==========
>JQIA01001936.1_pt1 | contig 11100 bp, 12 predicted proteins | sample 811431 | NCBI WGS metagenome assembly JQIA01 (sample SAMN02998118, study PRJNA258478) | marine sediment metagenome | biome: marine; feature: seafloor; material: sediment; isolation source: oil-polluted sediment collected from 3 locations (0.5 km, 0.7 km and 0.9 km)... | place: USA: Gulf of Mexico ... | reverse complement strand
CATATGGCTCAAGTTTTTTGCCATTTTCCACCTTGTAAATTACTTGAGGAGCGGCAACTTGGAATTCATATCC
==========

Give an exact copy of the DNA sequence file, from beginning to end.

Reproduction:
>JQIA01001936.1_pt1 | contig 11100 bp, 12 predicted proteins | sample 811431 | NCBI WGS metagenome assembly JQIA01 (sample SAMN02998118, study PRJNA258478) | marine sediment metagenome | biome: marine; feature: seafloor; material: sediment; isolation source: oil-polluted sediment collected from 3 locations (0.5 km, 0.7 km and 0.9 km)... | place: USA: Gulf of Mexico ... | reverse complement strand
CATATGGCTCAAGTTTTTTGCCATTTTCCACCTTGTAAATTACTTGAGGAGCGGCAACTTGGAATTCATATCC